Regulating CCTV? We can't solve problems by using the same kind of thinking we used when we created them

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This paper considers the lack of a universal CCTV policy across the United Kingdom and Europe and how this apparent omission is being addressed in the context of increased surveillance, and the omnipresence of CCTV in particular. Special attention is paid to the role of academics within the apparently long, drawn-out process of a current move from fragmented to collective regulation. What it seems exists is individual, independent policy that implicates wider legislation. What it seems is desired is a more comprehensive and codified decree. Starting with the issues that underpin CCTV and surveillance in general, this paper acknowledges the opposing arguments that CCTV can be helpful to policing as those that demonstrate how well it can facilitate a means of social control. The paper moves to consider the possibility of a ‘surveillance policy’ applicable and effective for CCTV’s balanced regulation, and discusses the means by which this might be realised, paying special attention to who is involved and to what extent, especially where this involves academic input. Academic input to date is problematized on one hand on account of its arguably narrow scope (source/personnel) and the trends yet ostensible wavering it entails on the other. Therefore, the author’s reservations around the place of academics in the process, especially because they appear to be key to developments, whilst variously demonstrating both influential flippancy and seriousness, lead to the conclusion that there is difficulty with trying to solve the ‘problem’ with the same thinking that created it.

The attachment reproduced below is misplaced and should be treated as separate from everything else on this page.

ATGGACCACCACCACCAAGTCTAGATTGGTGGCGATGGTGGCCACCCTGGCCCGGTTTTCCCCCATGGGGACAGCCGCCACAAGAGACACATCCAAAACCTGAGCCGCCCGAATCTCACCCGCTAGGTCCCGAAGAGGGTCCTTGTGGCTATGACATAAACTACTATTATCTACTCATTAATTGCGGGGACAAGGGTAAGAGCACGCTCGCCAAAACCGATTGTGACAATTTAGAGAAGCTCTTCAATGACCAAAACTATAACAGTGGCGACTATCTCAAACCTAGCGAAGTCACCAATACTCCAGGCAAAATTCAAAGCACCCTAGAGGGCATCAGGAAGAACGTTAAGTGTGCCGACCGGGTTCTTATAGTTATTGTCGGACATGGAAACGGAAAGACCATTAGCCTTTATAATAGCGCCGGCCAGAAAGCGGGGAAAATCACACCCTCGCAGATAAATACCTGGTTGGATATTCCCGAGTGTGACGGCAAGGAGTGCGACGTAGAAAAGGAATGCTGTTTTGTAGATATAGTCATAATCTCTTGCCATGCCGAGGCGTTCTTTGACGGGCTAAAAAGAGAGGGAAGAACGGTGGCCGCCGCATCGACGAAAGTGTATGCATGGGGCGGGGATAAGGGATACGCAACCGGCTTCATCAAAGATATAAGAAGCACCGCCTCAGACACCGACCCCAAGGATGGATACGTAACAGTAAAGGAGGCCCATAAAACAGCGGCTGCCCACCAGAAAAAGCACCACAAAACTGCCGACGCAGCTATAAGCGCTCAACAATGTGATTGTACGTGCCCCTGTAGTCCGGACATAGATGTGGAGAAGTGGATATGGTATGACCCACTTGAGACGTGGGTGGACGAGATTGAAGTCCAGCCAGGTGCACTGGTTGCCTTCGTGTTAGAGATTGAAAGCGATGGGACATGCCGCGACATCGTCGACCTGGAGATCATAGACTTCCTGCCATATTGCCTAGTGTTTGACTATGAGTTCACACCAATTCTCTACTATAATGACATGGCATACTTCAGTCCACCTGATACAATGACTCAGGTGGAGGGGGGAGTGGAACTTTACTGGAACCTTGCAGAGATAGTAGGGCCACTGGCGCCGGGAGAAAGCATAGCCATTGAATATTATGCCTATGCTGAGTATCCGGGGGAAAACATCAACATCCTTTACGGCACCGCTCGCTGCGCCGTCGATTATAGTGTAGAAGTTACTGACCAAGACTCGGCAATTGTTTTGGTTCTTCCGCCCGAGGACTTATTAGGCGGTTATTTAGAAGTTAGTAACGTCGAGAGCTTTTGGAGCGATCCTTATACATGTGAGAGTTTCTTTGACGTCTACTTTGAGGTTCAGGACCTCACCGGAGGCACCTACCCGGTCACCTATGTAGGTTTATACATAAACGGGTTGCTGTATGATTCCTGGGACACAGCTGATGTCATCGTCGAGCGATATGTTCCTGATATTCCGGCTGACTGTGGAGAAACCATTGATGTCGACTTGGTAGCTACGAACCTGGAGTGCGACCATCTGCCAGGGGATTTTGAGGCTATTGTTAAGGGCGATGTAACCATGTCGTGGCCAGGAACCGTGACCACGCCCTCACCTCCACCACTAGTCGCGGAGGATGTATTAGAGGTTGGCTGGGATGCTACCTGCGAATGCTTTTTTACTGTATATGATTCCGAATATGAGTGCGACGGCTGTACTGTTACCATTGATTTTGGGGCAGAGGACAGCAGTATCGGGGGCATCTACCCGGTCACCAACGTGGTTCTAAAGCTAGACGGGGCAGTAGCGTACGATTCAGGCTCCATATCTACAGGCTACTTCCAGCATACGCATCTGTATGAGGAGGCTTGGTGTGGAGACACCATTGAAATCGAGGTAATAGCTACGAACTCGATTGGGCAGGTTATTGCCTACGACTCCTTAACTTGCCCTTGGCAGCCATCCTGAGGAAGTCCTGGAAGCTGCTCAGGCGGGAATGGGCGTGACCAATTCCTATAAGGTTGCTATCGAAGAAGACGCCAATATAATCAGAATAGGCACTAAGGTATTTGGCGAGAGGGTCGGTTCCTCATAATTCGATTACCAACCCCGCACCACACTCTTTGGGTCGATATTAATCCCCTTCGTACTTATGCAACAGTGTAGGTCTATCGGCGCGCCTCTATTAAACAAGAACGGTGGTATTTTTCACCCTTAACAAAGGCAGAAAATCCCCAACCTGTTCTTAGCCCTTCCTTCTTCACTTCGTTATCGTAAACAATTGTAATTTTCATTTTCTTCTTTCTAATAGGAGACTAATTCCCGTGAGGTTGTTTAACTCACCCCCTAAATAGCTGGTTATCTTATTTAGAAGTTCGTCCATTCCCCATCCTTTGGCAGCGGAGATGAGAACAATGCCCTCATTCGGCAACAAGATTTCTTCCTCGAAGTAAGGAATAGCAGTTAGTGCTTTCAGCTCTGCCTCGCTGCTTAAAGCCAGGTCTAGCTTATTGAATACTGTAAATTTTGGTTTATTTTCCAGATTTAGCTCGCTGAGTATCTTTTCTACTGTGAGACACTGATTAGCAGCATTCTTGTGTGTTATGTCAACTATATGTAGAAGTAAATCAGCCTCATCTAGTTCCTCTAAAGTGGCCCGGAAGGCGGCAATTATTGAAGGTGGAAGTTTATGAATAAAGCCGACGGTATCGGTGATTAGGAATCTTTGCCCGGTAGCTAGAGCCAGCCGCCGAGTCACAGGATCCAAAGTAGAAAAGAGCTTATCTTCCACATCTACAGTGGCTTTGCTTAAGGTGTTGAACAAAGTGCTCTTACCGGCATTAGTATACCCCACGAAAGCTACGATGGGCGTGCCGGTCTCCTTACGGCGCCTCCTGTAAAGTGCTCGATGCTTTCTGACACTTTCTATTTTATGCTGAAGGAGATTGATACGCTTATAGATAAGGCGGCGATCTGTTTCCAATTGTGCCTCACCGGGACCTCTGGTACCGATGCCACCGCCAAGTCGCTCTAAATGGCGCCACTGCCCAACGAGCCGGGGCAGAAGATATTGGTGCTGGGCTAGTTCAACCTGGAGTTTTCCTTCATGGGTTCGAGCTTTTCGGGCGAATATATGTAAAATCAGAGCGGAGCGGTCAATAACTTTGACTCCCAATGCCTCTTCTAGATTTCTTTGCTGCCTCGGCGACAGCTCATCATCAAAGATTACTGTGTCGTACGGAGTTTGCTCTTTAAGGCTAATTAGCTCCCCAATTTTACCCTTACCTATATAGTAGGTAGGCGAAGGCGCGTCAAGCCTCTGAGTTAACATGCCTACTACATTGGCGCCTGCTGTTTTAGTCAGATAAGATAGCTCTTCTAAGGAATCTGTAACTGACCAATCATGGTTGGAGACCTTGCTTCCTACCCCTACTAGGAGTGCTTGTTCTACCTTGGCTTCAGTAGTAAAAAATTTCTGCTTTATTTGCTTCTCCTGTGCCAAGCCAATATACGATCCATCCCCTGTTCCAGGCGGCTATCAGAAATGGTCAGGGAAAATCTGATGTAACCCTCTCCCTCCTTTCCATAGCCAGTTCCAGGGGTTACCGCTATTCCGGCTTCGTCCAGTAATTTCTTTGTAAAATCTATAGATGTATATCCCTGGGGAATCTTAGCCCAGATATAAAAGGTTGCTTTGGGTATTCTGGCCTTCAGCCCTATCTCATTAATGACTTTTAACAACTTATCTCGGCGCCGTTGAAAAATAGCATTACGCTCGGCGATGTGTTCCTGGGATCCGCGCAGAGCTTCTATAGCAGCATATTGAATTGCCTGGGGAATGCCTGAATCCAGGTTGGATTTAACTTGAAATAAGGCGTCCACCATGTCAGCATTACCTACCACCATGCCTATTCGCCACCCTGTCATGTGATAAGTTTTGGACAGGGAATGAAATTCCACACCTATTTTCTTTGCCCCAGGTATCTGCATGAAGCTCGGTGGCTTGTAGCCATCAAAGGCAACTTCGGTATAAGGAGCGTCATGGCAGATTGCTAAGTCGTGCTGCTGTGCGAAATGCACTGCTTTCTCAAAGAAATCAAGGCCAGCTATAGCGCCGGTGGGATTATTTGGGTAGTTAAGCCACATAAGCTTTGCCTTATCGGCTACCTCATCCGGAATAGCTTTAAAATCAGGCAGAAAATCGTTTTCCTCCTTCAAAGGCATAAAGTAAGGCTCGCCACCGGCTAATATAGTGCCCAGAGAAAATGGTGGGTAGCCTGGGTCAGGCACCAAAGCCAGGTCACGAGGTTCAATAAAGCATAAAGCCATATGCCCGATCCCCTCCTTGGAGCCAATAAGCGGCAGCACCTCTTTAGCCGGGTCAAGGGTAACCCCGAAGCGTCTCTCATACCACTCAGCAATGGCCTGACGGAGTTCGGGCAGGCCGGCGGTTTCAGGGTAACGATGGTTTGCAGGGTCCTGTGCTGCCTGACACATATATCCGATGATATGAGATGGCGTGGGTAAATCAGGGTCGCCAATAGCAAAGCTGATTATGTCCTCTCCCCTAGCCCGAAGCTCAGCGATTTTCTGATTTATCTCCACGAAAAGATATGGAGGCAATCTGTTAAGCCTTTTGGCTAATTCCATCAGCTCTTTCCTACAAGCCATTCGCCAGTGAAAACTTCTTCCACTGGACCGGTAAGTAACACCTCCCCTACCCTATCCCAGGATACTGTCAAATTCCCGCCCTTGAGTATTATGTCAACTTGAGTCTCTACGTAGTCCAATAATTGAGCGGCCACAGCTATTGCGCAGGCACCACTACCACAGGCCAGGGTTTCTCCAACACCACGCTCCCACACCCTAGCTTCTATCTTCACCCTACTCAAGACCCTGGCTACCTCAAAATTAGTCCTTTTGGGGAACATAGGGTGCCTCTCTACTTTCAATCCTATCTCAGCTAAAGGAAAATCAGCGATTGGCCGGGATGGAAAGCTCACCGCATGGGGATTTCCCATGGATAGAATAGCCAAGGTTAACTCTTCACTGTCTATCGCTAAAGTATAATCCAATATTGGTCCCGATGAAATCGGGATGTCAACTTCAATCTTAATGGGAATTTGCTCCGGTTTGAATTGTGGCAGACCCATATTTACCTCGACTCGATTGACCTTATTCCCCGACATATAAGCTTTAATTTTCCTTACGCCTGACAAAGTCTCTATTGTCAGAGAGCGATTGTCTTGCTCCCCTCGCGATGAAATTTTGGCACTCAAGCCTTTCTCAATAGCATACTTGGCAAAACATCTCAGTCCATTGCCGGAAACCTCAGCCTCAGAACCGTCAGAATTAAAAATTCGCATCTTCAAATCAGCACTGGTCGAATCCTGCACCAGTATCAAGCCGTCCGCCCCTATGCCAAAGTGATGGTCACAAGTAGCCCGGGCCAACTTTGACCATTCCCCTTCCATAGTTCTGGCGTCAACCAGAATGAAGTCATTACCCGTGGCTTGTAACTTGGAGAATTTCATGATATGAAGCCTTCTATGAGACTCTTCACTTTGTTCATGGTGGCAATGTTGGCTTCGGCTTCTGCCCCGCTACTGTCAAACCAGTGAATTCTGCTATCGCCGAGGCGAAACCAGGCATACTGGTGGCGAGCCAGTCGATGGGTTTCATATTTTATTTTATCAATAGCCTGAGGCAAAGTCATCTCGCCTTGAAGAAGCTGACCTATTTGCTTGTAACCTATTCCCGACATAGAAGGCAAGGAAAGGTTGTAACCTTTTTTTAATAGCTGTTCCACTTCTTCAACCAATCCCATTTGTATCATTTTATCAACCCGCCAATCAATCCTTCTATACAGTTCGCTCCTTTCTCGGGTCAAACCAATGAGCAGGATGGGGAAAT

Original languageEnglish
Pages (from-to)15-30
Number of pages16
JournalCritical Criminology
Issue number1
Early online date21 Nov 2012
Publication statusPublished - Mar 2013


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